BMW 1-Series M Coupe: big bang for the buck!

Compact M Coupe harkens back to the origins of the high-performance “M” division

Published: May 15, 2011, 5:00 PM

2012 BMW 1M

MONTVALE, NJ – It has often been said that good things come in small packages. That is certainly the case with the latest from BMW’s M-divison. While the new 1-Series M Coupe may not win any styling awards, it certainly delivers the most bang for the buck among the various M-models!

Equipped with a seriously upgraded engine, suspension and brakes, BMW has come up with a vehicle that harkens back to the origins of the high-performance "M" division.

Established in 1972, as BMW M GmbH, the M-Technik division was charged with BMW’s racing programs. Over time, modifications developed for these programs found their way into production vehicles. Wearing the "M" badge they were initially available in limited quantities at high prices to a few known customers.

The first widely-available M model was the M3. Based on the standard 1986 3-Series it had a unique four-cylinder engine, stiffened body structure, heavily-revised suspension, wider track and flared fenders to accommodate bigger wheels and tires and a major brake upgrade.

Twenty-five years later we have an entry-level BMW coupe with a unique engine, stiffened body structure, heavily-revised suspension, wider track and flared fenders, to accommodate bigger wheels and tires, and a major brake upgrade.

The 1-Series has supplemented the 3-Series as the entry-level BMW. Looking a lot like a 3-Series that backed into a wall at speed, it is similar to the 3 from the B-pillar forward and shares almost all of its mechanical and chassis pieces with its bigger siblings. But the shortened rear-quarters are not its most attractive feature.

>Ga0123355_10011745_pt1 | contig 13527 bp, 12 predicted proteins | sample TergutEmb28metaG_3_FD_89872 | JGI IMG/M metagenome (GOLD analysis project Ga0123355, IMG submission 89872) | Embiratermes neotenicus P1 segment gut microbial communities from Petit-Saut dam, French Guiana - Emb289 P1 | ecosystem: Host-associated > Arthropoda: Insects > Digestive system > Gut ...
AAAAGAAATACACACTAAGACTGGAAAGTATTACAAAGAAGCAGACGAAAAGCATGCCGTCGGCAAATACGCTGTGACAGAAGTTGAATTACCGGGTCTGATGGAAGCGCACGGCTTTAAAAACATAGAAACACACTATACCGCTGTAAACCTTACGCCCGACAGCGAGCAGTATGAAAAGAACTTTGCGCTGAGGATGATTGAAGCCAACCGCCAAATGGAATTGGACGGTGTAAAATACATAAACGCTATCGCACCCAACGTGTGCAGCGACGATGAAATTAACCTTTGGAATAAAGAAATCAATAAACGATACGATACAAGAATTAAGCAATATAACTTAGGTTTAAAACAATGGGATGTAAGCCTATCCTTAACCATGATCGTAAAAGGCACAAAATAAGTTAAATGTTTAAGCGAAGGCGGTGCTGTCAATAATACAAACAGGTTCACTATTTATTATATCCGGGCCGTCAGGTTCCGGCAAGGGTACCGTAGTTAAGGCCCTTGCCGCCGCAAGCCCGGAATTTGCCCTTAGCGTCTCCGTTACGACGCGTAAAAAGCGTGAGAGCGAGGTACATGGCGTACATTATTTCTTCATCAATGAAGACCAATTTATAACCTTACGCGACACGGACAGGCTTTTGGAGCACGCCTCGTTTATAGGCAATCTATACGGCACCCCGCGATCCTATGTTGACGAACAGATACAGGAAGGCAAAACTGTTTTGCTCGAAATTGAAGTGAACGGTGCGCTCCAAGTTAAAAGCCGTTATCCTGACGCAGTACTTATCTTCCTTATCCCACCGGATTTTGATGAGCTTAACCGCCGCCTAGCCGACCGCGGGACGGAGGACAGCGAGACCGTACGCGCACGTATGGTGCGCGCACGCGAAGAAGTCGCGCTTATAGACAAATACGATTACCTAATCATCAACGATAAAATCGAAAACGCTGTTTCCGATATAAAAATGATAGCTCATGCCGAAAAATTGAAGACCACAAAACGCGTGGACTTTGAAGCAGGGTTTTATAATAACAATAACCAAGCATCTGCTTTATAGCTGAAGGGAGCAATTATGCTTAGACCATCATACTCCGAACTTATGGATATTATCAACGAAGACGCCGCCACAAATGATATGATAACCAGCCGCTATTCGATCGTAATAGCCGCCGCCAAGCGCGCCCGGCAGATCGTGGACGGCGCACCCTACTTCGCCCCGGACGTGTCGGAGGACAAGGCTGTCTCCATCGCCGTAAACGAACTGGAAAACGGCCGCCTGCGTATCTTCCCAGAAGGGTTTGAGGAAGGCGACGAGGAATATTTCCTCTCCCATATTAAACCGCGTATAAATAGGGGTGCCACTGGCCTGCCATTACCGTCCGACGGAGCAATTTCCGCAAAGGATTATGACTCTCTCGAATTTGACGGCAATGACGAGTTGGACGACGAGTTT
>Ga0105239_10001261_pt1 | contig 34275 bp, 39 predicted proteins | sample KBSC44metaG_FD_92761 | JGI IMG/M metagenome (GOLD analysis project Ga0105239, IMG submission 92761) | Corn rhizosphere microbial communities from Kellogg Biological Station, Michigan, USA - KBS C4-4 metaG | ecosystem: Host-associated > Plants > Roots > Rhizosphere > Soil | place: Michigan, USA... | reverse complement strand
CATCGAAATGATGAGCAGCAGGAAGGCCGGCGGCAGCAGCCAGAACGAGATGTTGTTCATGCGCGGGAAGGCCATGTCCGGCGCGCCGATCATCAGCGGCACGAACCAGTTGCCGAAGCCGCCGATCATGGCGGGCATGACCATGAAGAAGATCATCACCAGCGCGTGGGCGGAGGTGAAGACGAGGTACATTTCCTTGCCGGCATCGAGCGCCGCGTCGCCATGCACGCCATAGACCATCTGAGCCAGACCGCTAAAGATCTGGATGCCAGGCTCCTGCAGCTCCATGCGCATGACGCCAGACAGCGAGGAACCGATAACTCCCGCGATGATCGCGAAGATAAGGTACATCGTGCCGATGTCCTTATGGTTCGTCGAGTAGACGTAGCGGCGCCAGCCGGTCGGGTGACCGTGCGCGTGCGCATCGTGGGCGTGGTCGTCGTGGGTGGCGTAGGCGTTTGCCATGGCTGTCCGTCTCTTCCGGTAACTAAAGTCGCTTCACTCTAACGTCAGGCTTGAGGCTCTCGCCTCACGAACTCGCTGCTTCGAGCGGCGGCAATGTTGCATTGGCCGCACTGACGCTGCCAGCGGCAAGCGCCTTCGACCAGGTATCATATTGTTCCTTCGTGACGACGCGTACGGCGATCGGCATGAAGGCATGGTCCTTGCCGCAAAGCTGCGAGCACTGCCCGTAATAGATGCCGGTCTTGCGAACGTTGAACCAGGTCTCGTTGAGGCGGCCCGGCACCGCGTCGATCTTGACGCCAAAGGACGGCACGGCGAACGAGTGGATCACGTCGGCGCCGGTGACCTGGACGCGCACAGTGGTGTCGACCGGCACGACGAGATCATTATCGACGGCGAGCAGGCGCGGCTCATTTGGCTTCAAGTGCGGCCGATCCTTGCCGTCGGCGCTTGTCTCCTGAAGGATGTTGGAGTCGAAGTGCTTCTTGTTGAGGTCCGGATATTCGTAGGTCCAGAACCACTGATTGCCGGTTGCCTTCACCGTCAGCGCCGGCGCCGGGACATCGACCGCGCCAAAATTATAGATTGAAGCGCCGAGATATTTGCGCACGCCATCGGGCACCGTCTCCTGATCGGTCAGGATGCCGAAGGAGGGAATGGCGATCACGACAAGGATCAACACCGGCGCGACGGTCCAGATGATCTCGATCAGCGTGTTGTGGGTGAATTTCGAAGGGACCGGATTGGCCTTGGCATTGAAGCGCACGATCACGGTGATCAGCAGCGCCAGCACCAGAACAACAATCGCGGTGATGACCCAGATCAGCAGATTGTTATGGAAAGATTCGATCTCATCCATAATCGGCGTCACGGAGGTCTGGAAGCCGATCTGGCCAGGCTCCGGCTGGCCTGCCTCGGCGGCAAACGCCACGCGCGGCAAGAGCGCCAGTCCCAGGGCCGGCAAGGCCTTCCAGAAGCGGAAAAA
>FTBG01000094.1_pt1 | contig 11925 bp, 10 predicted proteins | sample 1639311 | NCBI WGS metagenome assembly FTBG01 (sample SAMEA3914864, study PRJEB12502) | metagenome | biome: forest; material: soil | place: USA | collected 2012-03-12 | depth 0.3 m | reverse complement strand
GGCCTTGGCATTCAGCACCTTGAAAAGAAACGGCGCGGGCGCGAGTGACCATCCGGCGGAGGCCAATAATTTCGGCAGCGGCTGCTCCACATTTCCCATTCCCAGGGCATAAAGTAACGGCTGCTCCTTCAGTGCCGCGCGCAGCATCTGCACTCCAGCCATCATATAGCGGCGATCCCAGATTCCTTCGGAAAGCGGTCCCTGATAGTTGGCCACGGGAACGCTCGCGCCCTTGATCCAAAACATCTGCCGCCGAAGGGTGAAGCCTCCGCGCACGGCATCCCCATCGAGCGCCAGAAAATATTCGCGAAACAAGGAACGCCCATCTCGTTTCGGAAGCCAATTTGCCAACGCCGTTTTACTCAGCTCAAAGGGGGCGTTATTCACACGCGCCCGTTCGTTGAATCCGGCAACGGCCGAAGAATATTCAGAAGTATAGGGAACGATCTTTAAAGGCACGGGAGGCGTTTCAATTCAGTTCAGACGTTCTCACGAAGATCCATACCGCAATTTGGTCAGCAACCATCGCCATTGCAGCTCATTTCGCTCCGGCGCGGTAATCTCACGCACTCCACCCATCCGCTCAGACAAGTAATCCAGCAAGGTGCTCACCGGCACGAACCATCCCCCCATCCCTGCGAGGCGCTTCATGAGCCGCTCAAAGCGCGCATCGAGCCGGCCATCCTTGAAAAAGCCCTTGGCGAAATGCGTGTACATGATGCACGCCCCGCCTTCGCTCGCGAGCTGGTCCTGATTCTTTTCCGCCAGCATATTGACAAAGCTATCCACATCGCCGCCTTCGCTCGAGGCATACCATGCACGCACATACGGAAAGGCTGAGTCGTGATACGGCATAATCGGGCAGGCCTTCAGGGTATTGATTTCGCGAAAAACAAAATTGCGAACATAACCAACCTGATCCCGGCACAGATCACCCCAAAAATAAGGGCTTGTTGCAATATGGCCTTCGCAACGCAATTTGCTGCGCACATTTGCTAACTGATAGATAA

They look a lot better in M-series trim, though, with bulging, flared fenders filled with special, fat 19-inch alloys and a quartet of chromed exhaust outlets hinting that something special is afoot.

While purists will bemoan the fact it does not have a purpose-built engine like most M series BMWs, 335 horsepower and 0-to-100 km/h in less than five seconds puts it soundly in the high-performance territory.

A lot of attention and aluminum has gone into reducing weight. Eliminating the sunroof shaved 15 kg off the highest point of the vehicle with the added bonus of increasing headroom. While we’re on that topic here’s a tip for tall folks – the optional power seat will cost you 14-mm of headroom.

The diet also involved adoption of the aluminum front suspension and front and rear sub-frames from the current M3. Hollow anti-roll bars at both ends complete the picture. Despite all this, the car approaches a not-inconsiderable 1600 kg (3,500 lb), attesting to its stoutness.

The M badge was bestowed on the little two-door after a two-year gestation period that concentrated as much on balance as on power. This is the first M-Series car with an aluminum engine – an in-line six shared with the 335iS and Z4 SDrive iS.

With direct injection, twin turbos, M-specific piston rings and software that allows five-seconds of over-boost it puts out 369 lb-ft of torque, 80 lb-ft more the V-8 in the current M3.